Recognizing that it is easy to become over-burdened with too much information, all staff will work hard to coordinate and consolidate information to minimize information overload. At the same time, people must be responsible for information
that is shared.

Academic Eligibility

It is the intent of the Board of Trustees and the Administration that students make satisfactory academic and service progress a priority. Satisfactory progress is generally defined as:

1. No F’s at the mid-trimester marking period. 
2. No F’s at the trimester marking period.
3. No more than three D’s.
4. Maintaining a Trimester GPA of 1.7 (C-) or above.
5Maintaining a “Current” Writing Portfolio. 
6Obtaining the minimum Service hours so as to be “Current.” 
7. Maintaining a “Passing” status in On-Line Health. 
*Must successfully complete items 5, 6 and 7 by Senior year in order to graduate.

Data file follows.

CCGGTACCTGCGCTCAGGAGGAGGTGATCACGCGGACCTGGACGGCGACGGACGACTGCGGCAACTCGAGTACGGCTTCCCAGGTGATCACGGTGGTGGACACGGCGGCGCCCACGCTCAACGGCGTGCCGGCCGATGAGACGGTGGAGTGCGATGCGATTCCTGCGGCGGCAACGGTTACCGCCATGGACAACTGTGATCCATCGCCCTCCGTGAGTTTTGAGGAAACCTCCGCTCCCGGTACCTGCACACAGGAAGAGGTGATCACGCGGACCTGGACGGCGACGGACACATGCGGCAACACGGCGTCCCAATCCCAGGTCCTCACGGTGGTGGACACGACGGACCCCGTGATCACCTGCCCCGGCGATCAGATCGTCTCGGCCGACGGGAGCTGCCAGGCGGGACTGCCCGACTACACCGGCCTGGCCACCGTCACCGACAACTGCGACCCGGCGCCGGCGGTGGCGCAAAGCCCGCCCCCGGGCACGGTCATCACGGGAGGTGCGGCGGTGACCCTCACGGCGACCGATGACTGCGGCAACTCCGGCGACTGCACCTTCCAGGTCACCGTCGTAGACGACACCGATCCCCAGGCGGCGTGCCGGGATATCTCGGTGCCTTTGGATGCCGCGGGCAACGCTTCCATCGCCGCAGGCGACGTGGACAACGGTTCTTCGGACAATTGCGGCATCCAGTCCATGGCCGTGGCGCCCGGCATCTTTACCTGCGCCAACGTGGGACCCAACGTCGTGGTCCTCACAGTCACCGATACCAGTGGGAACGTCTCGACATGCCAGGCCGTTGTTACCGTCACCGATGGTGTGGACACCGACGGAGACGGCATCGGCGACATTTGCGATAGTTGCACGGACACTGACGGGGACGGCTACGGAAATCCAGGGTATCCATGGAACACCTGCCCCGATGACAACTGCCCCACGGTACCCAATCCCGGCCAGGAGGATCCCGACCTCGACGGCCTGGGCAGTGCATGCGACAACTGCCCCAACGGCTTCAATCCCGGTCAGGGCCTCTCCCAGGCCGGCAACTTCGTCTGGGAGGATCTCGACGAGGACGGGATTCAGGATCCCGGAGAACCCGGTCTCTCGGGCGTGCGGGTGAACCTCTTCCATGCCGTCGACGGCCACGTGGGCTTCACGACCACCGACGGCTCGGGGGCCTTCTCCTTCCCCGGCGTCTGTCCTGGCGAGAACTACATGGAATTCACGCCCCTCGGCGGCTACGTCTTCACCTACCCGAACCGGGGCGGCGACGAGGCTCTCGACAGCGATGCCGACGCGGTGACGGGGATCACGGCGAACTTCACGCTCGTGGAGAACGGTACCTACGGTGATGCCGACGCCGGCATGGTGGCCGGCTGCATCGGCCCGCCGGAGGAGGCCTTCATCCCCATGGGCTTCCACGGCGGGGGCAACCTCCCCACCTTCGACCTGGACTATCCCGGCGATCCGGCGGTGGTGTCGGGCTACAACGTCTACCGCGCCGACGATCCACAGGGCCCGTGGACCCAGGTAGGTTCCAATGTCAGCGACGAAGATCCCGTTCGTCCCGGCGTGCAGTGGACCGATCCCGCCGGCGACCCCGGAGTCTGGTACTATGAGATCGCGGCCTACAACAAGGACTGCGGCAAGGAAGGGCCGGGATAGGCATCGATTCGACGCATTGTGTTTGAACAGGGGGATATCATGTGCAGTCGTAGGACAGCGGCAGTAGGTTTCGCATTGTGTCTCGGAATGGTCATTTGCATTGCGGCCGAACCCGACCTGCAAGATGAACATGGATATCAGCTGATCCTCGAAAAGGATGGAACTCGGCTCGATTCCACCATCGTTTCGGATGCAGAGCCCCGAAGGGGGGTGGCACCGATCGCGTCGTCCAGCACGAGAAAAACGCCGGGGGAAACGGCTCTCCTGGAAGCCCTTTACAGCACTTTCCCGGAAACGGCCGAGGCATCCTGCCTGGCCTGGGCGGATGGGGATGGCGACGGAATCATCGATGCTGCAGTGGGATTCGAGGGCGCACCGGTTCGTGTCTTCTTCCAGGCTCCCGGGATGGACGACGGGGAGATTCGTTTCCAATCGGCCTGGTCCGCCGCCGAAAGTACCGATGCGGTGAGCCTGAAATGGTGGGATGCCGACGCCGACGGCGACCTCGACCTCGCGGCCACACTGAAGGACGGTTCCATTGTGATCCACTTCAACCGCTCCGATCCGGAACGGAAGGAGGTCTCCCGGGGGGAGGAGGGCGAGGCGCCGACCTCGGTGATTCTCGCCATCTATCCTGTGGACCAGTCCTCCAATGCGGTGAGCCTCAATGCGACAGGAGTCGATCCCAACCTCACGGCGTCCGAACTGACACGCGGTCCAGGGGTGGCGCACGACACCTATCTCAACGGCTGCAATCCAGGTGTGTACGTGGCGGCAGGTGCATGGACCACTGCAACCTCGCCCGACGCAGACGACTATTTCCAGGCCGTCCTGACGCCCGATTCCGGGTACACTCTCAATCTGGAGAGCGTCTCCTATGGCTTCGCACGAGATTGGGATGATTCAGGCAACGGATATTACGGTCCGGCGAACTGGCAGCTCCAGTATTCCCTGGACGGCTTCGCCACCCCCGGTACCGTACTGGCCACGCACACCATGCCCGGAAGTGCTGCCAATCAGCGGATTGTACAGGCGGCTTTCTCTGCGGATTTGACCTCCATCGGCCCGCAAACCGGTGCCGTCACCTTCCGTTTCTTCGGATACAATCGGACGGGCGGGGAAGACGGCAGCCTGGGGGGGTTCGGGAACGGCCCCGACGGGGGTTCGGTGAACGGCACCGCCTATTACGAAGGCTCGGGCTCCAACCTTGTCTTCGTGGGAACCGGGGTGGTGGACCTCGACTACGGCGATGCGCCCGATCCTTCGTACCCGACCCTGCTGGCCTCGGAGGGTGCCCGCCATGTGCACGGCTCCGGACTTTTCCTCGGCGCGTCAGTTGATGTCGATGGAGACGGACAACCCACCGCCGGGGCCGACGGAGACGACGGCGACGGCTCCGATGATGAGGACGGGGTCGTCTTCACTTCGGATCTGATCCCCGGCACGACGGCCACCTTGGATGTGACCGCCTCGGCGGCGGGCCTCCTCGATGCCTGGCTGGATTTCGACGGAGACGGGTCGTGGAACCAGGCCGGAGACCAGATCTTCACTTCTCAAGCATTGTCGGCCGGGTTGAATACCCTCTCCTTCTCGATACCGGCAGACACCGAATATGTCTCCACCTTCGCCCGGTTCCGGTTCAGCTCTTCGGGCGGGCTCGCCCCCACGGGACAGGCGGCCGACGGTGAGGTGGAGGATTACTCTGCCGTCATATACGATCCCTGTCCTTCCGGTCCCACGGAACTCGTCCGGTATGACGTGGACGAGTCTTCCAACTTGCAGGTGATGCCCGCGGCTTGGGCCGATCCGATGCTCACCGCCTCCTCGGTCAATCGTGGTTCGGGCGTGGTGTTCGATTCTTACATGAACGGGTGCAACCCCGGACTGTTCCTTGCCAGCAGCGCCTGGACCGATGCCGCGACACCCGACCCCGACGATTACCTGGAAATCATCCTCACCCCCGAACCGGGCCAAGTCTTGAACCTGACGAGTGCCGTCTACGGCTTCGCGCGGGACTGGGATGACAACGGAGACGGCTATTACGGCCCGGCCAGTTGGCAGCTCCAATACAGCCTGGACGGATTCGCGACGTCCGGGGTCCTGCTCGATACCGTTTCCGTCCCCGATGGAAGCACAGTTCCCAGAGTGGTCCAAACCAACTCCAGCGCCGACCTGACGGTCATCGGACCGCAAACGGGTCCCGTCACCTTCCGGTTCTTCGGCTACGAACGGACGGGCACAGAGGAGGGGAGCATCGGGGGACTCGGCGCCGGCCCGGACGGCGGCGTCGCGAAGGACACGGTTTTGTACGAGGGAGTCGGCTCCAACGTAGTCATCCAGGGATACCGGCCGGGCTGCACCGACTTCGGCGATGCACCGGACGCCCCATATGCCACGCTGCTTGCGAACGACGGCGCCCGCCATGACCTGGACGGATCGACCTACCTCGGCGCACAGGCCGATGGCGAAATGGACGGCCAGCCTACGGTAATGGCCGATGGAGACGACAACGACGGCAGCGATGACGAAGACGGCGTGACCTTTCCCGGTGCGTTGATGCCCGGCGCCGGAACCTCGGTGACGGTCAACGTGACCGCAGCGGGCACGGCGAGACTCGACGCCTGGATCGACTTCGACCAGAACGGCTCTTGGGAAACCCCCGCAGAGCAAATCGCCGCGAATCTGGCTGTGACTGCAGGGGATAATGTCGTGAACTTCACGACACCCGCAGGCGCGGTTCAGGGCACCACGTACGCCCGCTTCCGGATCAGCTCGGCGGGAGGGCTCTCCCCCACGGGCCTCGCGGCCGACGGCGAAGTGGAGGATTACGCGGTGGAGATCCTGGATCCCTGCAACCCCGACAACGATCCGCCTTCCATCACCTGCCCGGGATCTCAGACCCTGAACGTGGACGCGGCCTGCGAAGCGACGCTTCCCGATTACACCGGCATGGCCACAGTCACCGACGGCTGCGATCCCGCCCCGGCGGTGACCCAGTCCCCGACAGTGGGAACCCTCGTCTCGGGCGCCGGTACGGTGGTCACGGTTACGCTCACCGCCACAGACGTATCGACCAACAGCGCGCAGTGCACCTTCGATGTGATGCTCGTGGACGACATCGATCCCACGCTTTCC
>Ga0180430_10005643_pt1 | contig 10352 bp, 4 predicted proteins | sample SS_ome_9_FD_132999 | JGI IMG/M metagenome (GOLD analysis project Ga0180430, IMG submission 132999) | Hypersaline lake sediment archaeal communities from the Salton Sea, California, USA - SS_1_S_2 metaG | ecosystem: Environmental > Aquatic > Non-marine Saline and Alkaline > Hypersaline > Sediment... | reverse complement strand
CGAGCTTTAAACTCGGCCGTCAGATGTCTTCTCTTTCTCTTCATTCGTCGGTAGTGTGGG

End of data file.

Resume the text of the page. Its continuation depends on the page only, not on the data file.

Grades 9-12 Consequences

Mid-trimester, failing grades and other requirements
Each trimester, students who receive failing grades at mid-trimester will be given a two-week period to raise the grade to passing. The two-week period begins three days after grades are posted. At the end of the two-week period if the student is passing and the appropriate paperwork is turned in to the Guidance Department, there is no consequence. Students who are not passing, or who fail to turn in the required paperwork, will be ineligible to participate for one game/contest/activity during that trimester.